From the recording Free Range Hymns

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Das Loblied / O Gott Vater

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10. Das Loblied / O Gott Vater
"Hymnal: A Worship Book" #33
Text: Leenaerdt Clock, "Ausbund", 17th century
Tune: notated by J. W. Yoder, "Amish Lieder", 1940 & Olen F. Yoder, "Ausbund Songs with Notes", 1984
Arr. by Nathan Bontrager

Daryl: tenor recorder, voice
Frances: violin, voice
Nathan: cello, voice

The “O Gott Vater” or “Das Loblied” may be familiar to anyone who has attended an Amish church service. This ancient hymn, published in the first Anabaptist songbook, the "Ausbund", is still sung at the beginning of Amish church services. The "Ausbund" contains no written music, only text, with the tunes being passed on through generations via an oral, call-and-response singing tradition: a song leader intones the first syllable of a given verse, and the congregation joins in for the remainder of the verse. Outside of the Amish church one finds a very similar practice still well-preserved in the Free Church of Scotland in the Outer Hebrides.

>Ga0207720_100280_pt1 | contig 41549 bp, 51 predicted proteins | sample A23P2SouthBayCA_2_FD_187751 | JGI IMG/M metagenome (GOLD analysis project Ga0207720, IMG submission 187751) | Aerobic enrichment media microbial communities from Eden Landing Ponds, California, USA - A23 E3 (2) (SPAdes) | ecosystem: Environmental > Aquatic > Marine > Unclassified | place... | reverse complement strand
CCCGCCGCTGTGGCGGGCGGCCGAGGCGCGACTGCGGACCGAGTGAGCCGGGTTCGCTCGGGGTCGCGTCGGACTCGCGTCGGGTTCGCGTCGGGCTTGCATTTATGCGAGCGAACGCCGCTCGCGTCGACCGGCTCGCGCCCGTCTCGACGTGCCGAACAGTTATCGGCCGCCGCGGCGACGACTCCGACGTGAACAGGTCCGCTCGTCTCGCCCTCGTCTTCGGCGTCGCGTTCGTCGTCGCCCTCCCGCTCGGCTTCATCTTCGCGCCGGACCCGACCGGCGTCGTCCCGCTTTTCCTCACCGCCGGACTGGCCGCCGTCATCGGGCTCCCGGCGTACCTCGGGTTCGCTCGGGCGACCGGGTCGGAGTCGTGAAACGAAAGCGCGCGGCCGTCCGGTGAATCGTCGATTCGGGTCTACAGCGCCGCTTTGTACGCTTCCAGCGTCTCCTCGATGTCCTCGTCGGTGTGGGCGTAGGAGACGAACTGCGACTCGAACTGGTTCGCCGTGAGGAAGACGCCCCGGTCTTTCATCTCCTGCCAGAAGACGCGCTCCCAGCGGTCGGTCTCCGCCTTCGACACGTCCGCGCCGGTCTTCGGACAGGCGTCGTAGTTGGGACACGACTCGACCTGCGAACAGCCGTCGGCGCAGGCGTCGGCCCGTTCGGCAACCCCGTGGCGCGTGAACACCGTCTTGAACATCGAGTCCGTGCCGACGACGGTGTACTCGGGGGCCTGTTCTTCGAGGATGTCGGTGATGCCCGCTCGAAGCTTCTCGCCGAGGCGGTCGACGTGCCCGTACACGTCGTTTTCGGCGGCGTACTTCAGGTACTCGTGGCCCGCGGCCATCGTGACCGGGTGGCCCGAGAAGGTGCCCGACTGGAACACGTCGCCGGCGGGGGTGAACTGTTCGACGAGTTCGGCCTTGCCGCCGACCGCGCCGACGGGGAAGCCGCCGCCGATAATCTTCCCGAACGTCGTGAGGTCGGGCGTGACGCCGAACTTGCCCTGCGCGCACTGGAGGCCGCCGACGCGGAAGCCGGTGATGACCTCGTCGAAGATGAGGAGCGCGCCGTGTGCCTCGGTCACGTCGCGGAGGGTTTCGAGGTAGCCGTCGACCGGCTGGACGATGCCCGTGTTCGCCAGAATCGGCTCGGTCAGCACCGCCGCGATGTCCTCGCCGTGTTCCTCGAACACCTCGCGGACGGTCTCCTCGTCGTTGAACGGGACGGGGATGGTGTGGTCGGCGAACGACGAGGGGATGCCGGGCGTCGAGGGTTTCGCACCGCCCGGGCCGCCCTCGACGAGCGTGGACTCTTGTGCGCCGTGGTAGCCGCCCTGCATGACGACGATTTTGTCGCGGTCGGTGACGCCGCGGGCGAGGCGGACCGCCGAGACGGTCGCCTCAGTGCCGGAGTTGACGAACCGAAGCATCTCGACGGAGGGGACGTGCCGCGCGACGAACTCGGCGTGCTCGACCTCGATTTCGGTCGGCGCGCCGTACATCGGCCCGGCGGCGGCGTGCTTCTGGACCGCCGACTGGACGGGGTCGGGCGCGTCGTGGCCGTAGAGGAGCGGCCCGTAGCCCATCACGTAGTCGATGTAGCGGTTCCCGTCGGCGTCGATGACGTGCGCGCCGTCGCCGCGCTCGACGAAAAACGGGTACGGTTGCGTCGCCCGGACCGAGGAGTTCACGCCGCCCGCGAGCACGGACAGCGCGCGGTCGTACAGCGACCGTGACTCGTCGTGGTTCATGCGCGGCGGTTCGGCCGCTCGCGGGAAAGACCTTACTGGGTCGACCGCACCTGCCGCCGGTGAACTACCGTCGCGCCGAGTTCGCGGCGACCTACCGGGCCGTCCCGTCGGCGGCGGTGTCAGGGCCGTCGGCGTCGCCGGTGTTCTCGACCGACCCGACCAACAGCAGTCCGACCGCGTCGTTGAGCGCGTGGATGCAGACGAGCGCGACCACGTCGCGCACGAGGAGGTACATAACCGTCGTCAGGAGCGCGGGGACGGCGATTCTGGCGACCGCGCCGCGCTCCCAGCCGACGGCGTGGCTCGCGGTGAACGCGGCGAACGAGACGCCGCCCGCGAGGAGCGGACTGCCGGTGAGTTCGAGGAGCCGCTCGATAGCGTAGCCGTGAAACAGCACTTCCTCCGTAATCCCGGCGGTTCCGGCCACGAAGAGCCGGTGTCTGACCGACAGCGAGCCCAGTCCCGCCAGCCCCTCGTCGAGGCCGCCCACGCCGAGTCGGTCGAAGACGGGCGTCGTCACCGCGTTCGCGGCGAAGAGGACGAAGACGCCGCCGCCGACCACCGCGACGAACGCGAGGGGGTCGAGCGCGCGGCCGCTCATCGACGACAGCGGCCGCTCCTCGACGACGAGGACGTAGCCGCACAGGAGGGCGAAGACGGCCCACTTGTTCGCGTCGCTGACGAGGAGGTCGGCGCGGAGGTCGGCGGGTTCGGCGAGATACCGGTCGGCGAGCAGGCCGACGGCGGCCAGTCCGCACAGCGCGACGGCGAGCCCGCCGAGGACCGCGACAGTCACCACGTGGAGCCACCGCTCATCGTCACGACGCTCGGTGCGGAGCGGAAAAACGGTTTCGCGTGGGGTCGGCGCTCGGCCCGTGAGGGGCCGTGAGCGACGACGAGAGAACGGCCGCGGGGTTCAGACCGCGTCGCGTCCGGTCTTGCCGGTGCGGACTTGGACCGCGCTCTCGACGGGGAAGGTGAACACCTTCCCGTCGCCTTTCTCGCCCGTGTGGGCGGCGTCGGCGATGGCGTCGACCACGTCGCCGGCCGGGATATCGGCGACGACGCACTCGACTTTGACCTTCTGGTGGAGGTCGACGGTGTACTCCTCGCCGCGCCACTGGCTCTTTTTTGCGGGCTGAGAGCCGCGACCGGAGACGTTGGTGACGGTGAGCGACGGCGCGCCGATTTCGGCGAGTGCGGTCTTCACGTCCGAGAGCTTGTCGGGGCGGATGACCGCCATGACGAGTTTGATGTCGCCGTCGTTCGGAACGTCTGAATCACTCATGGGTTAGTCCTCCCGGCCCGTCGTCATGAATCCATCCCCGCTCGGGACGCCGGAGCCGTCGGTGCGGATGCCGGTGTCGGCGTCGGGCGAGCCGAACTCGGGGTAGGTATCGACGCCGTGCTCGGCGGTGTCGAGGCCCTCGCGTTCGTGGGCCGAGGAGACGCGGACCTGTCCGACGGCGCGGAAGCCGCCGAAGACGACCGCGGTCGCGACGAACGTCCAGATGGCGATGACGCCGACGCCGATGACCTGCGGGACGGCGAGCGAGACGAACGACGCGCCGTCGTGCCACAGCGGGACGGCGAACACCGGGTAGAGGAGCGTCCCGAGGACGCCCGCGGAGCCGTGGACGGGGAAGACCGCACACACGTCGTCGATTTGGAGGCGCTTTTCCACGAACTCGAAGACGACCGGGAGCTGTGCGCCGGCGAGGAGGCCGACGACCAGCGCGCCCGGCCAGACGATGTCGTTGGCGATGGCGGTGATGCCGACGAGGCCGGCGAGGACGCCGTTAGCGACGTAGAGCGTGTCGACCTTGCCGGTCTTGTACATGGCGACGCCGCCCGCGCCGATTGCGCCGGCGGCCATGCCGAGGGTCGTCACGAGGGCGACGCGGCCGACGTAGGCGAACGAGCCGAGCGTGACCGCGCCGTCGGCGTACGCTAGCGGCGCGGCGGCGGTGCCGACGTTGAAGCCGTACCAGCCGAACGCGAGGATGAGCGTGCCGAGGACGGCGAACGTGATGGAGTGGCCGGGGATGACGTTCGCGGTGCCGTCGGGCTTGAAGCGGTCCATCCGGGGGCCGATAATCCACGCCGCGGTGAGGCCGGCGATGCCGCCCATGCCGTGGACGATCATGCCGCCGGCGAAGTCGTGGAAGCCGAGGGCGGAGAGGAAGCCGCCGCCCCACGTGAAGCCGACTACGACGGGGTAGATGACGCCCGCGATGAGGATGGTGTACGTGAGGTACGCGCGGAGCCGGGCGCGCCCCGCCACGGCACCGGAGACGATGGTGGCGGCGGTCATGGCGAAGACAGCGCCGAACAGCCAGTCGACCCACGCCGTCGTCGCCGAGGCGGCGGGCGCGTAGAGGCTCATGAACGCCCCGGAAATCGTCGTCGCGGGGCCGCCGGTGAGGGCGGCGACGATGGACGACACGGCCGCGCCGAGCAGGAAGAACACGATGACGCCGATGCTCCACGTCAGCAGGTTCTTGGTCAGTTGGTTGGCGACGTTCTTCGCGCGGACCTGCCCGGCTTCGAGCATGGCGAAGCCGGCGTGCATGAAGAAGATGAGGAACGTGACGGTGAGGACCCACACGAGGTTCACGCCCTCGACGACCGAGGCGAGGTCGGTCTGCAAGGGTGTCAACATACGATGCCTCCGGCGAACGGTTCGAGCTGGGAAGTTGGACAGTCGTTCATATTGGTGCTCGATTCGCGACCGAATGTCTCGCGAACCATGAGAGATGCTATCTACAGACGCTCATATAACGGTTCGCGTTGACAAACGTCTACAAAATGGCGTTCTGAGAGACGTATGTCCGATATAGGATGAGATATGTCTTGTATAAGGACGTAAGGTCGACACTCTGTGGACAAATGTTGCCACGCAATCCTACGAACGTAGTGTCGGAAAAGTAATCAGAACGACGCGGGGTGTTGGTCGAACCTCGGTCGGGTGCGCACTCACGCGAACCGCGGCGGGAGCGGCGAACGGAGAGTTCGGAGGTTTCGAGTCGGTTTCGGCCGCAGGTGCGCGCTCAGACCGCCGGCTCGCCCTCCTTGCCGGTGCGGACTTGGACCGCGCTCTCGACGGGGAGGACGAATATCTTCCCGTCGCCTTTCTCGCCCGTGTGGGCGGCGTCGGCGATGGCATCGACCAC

Many pitches are sung for each syllable, a device known as a melisma, which one finds in many ancient traditions, both secular and religious, and which is still used in other contemporary religious services. While the singing is generally done in unison, individual voices tend to sing with slightly different rhythmic and melodic variation. The effect is known as heterophony: multiple voices simultaneously treating the same melodic line with their own styles. Thus, the melody is stretched both horizontally (melisma) and vertically (heterophony) among the different voices, like the tension between order and chaos, convention and innovation.

We wanted to exaggerate the feeling of pulling apart while staying together musically in our version of the Loblied. The piece begins simply with the version transcribed by J.W. Yoder and Olen F. Yoder and later adapted to contemporary singing practice near Goshen, IN by Mary K. Oyer. As it progresses, more and more layered voices and instruments are added, each taking its own tempo, slower or faster. The music expands into a sonic tapestry before coming together once again to close. The Loblied is the oldest piece of music we chose to interpret, and it represents the origins of the Anabaptist tradition that has been so formative for us.